I sometimes wonder if Tunis is wholly a city of human beings. Plenty of people live here – Tunis has, according to its Wikipedia entry, some 2,412,500 folk living in its metropolitan area – but, when I’m in a slightly paranoid mood, I suspect that only half of the city belongs to humanity.
The other half of the city belongs to another dominant species: cats.
In Tunis, you see them everywhere – cats of all ages, sizes and colours and cats exhibiting many different degrees of grooming and hygiene. (The scruffy ones, though, definitely outnumber the upmarket ones). They roam the streets, lurk on the street-corners, skulk beneath parked cars and do loud, unspeakable things to each other during the night.
When I’m in a really paranoid mood, I imagine that behind the shutters of rundown buildings and amid the shrubbery of overgrown gardens (where, invariably, they retreat when people approach them), they have their own, parallel cat city – cat shops, cat bars, cat restaurants, cat boarding houses, cat gambling dens…
It’s obvious how the huge cat population survives. Tunis’s human citizens put their rubbish out on the streets every day and, although collection trucks come around every night, as do cart-pushing rag-and-bone men, this rubbish is less-than-comprehensively gathered up. As a result, Tunis’s streets always contain plenty of trash and the city’s scavenging felines have a field-day with it.
Needless to say, things get especially bad – or especially good if you’re a cat – whenever the rubbish collectors go on strike. Bagfuls of domestic waste quickly pile up, are ripped open and have their contents scattered. Outside the shops and cafes, black bin-bags are eviscerated with even messier results. By the time the cats have finished, long tatty trails of garbage run alongside every kerb, through every gutter.
Before I arrived in Tunis, I’d regarded myself as being a cat person rather than a dog person. Not that I disliked dogs – apart from those tiny, cranky, yapping poodles and Chihuahuas loved by old ladies and Mickey Rourke, I thought dogs were amiable, good-natured things. But at the end of the day they seemed a little too daft, slobbery and lacking in social skills. Cats, on the other hand, I’d always thought were extremely smart and cool.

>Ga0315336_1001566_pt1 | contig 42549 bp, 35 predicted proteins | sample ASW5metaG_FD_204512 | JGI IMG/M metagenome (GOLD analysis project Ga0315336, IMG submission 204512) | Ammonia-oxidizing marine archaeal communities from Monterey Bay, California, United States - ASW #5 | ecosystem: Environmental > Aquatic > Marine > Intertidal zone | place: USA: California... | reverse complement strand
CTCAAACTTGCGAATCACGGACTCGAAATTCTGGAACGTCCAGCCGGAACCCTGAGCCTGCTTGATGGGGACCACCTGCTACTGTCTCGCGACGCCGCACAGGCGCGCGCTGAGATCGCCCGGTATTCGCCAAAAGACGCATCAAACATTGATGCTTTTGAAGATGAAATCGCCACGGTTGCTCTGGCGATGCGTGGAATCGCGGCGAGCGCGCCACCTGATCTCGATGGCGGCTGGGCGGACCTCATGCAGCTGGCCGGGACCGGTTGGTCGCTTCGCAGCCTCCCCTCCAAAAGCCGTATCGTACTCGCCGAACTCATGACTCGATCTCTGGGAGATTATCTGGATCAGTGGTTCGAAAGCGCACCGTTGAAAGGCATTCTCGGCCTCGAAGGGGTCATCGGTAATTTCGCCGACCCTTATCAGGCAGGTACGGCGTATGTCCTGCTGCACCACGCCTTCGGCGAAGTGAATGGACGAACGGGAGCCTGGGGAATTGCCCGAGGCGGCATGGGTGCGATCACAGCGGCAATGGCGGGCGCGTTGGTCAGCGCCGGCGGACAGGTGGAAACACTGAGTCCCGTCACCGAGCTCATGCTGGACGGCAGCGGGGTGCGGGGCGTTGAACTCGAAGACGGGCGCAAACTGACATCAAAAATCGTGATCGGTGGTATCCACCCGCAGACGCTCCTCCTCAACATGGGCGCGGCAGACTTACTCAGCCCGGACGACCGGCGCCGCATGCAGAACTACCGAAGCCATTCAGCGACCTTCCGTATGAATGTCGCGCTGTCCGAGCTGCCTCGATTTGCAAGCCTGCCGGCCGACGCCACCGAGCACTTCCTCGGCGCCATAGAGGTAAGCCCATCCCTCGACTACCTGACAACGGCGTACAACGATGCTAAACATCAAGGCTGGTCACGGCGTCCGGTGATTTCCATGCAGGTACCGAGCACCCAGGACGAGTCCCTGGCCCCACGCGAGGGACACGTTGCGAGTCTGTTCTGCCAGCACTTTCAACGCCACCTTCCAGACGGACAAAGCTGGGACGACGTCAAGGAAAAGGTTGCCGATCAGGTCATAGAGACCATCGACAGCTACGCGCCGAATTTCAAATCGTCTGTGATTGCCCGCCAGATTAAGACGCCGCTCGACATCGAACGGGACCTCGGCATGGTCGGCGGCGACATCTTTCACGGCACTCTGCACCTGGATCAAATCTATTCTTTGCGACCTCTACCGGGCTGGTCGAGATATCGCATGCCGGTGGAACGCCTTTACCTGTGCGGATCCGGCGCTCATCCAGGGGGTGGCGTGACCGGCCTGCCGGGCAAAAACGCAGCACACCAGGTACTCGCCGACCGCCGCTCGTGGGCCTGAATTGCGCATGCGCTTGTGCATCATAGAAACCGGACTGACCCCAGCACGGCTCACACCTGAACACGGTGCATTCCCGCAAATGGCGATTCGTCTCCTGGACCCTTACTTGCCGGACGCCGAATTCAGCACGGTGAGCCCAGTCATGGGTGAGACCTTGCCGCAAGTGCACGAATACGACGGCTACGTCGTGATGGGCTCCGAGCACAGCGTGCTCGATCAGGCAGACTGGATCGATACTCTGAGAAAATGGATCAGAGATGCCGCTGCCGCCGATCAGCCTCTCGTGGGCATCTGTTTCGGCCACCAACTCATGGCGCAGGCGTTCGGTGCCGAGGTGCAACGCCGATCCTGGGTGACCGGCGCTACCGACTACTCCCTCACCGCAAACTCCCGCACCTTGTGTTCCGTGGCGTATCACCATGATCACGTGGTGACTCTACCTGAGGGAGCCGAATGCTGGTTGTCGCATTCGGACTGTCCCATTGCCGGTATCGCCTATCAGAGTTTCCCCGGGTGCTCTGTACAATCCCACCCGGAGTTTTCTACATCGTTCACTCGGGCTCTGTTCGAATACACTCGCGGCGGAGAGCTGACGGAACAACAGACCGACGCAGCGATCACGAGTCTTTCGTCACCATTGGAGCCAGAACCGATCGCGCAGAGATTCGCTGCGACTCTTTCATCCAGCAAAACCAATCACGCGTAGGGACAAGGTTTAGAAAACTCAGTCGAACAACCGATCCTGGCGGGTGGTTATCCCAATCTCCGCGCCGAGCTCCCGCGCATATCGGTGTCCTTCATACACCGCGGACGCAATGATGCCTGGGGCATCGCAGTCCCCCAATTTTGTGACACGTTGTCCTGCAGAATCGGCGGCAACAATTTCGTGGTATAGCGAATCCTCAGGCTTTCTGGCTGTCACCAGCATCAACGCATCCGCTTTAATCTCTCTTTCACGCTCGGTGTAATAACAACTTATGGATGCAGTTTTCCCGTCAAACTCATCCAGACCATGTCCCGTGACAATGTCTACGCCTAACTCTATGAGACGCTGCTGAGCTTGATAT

To use one of those strange musical metaphors that I’m fond of, if dogs were musicians, they’d probably play in a gormless, shambolic glam-rock or retro-guitar band like Status Quo, Slade or Oasis. But if cats were musicians, they’d probably be members of a chic, arty outfit like Roxy Music, Kraftwerk or Suede. Indeed, it once occurred to me that ‘the Cats of Tunis’ would make a brilliant name for some avant-garde indie-rock band.
However, one morning shortly after my arrival in Tunis, I left my home to go jogging. I was trotting along a side street whose pavement, at its mid-point, was almost blocked by a large, sprawling heap of garbage. As I skirted the heap, a cat shot out in front of me, from under a rubbish-bag that it’d been in the process of clawing open.
I tripped over the cat and landed on a pane of glass that’d been left on the pavement on the far side of the garbage. Having been on the pavement for some time, the pane was broken into several fragments, and my right hand came down on the edge of the biggest fragment. I ended up with a long and bloody wound along the base of my thumb and I spent the remainder of the morning with my right hand painfully immersed in a bowl of Dettol.
So now, I’m not so enamoured with the feline species – and I’m even less enamoured with the cats of Tunis. In fact, it wouldn’t bother me if the city authorities decided to take action against the creatures. I wouldn’t care if Tunis employed a Cat Catcher, styled on the Child Catcher in Chitty Chitty Bang Bang, who patrolled the streets in a black horse-drawn coach with barred windows, dressed in a scary black cloak and top hat. Unlike the Child Catcher, however, the Cat Catcher could be armed with state-of-the-art equipment, such as tasers, pepper sprays, water cannons and plastic bullets. Not so much Chitty Chitty Bang Bang as kitty kitty bang bang.
Incidentally, if you’re not a cat lover, you might enjoy reading the following article, written by Rod Liddle for the Spectator magazine in 2009. It deals with a well-publicised cat-related incident in Bristol, England. A beloved pet cat called Wilbur strayed one day into a neighbour’s garden in search of prey… Only to become prey himself.